Around this time of year, a friend grumbles on Twitter about the rest of the world getting Marvel movies before the United States, and I don't know that I've actually proposed the idea that May Day being an important holiday in the rest of the world but probably a little less important than Free Comic Book Day here - and that's not a big deal, really.
But, apparently, May Day is a big movie weekend in China, enough so that the day-and-date releases in the U.S. had to be spread out - Love Off the Cuff and Battle of Memories that weekend, with This Is Not What I Expected and Shock Wave coming out the next week (although the latter didn't make it to Boston, which is a bummer). Helpful for me, that - I would have been even more overwhelmed IFFBoston weekend otherwise - but an interesting reminder that the schedule we always think of in U.S.-centric terms here can be really different elsewhere.
Anyway, of these two, I liked This a lot more than expected, but found myself kind of disappointed by Battle of Memories. Chinese sci-fi is a tricky thing; I'm enjoying the Three-Body Problem books, but they're it's worth noting that they are grand-scale things, not particularly reflecting the present much. There was something that caught my eye, though:
I've been racking my head for the past couple of days, trying to think if I've ever seen a gay character in a Chinese movie before; heck, it's rare to see gay people mentioned. So it raised my eyebrows a little bit in this one when I saw that Shanshan seemed to be awfully close with Huilan, and later seemed to get friendly with Daichen quickly. It was kind of a disappointing set-up when Huilan seemed to say Shanshan was disgusting, seeming to seal Shanshan's motivation as the murderer.
That didn't wind up being the case - the movie suddenly pivots to someone I didn't realize was even a possibility because I don't recall any scenes that hinted at him knowing Huilan before investigating her murder - and it's kind of a weird mixed bag. Sure, on the one hand, the only gay person in the film doesn't wind up being the murderer, but, then, the "disgusting" comment makes a little less sense, and it erases half the evidence that Shanshan might like women. Which is weird, because they off-handedly shoot her in the head rather than risk her having more chemistry with Daichen in the last scenes than Jiang does.
I guess this sort of queer-baiting might be seen as progress in Chinese cinema, considering that we're less than a year removed from them making Rupert Everett's iconic Gay Best Friend character straight for their remake of My Best Friend's Wedding. It's weird to watch, though, almost like the filmmakers wanted to go that direction with Shanshan but didn't find out that it wouldn't fly with the censor board until they were actually shooting. Or maybe this was a trial balloon to see what audiences and censors would or would not freak out about.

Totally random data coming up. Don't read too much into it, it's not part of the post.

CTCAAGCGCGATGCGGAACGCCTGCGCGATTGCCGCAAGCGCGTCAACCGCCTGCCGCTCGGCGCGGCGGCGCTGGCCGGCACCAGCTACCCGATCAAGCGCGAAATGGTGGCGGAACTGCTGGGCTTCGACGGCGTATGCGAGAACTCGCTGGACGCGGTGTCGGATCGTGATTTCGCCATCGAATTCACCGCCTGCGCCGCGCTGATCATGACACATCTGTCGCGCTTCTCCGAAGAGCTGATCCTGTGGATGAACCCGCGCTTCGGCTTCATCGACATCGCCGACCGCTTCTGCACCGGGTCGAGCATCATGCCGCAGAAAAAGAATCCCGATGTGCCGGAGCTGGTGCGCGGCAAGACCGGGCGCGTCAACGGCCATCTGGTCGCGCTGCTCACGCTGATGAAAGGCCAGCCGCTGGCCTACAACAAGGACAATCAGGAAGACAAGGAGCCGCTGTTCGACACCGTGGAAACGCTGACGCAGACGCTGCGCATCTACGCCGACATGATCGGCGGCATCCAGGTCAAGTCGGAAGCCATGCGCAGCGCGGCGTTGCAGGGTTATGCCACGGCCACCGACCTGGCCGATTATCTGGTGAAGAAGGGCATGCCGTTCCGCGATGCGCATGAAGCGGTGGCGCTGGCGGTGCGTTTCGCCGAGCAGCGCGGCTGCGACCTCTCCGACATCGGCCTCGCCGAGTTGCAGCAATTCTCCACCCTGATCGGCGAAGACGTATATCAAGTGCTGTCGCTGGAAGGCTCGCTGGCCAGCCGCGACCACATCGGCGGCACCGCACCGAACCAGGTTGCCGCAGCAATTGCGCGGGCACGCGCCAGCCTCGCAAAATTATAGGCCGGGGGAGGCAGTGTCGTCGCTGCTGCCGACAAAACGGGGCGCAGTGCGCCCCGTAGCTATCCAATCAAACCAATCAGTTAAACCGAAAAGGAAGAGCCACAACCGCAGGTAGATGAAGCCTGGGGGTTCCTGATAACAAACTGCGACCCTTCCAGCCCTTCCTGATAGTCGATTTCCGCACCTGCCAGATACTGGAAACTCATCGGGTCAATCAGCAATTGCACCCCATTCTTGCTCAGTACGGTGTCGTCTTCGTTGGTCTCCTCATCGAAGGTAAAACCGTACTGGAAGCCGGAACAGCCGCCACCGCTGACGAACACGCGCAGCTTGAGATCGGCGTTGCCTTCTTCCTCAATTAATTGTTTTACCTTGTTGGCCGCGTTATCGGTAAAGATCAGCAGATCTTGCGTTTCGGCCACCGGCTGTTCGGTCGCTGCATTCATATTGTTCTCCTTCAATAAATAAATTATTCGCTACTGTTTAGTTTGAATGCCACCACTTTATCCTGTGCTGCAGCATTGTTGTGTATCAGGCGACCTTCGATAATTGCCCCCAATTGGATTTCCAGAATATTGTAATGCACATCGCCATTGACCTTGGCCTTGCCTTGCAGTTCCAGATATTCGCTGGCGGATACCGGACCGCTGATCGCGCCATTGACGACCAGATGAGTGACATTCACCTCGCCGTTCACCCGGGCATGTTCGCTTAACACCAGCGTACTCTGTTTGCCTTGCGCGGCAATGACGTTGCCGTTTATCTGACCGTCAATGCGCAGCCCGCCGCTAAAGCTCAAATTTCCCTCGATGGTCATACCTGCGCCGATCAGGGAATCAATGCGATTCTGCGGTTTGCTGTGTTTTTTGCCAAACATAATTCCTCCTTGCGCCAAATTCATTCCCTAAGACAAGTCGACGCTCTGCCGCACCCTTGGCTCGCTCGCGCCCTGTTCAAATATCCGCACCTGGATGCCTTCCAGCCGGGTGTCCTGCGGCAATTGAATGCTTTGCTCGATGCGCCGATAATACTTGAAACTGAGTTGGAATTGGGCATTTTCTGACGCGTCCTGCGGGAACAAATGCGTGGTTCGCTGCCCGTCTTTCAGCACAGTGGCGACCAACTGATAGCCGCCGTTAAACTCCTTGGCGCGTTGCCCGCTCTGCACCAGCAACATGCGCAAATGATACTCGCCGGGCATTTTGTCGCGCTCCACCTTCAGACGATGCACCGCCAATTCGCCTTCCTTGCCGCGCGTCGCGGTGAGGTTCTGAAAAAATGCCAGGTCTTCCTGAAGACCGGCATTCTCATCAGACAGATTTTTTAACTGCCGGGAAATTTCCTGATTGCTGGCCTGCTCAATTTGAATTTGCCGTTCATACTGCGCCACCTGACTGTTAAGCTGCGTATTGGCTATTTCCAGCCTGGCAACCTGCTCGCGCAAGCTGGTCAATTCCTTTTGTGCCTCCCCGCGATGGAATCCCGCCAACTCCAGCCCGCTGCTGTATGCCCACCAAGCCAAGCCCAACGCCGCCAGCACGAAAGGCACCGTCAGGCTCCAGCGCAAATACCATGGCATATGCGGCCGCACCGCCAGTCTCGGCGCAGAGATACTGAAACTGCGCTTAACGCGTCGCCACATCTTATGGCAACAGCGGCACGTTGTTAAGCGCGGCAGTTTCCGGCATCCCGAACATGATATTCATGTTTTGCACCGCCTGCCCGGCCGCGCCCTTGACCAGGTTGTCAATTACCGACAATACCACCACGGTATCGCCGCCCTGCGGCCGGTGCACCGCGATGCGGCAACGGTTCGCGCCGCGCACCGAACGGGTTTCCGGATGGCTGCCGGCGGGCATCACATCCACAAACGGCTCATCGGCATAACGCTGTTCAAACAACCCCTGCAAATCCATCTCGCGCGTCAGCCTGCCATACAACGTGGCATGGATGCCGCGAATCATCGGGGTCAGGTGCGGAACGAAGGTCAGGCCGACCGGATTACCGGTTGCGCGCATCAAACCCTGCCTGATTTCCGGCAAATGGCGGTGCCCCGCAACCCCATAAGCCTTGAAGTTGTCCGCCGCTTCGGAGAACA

Interesting, if nothing else. Anyway, here's hoping we do get Shock Wave this weekend, because who doesn't want to see Andy Lau defusing bombs in a Herman Yau film? Terrible people, that's who.
This Is Not What I Expected
* * * ¼ (out of four)
Seen 5 May 2017 in AMC Boston Common #11 (first-run, DCP)
I feel marginally less guilty than usual for eating some less-than-great mozzarella sticks during a movie about delicious and beautiful food than usual here, what with this being a somewhat faster-paced and less food-porn-y flick than something like Cook Up a Storm. Instead, it's a simple but no less enjoyable romantic comedy, with opposites attracting and trying to keep their identities secret, stretching things out a bit but mostly working out.
The Rosebud Hotel in Shanghai is not a particularly impressive one, but it is one of several in the city that has been targeted for purchase by the VN Group whose CEO, Lu Jin (Takeshi Kaneshiro), is making his customary visit to scope them out. It's not going so well - as he's leaving the previous hotel, he comes upon Gu Shengnan (Zhou Dongyu) vandalizing his car on behalf of a dumped friend (it turns out that there are a lot of black Audis in the garage) - and the notorious foodie is unimpressed by the six dishes room service sends up. Desperate to please, the hotel's general manager (Yo Yang) has a young but creative sous-chef prepare him a dish before he checks out at noon. Lu is impressed enough to stay and try more dishes, unaware that it's Shengnan - who has found a number of ways to inadvertently make his life difficult - that is cooking for him.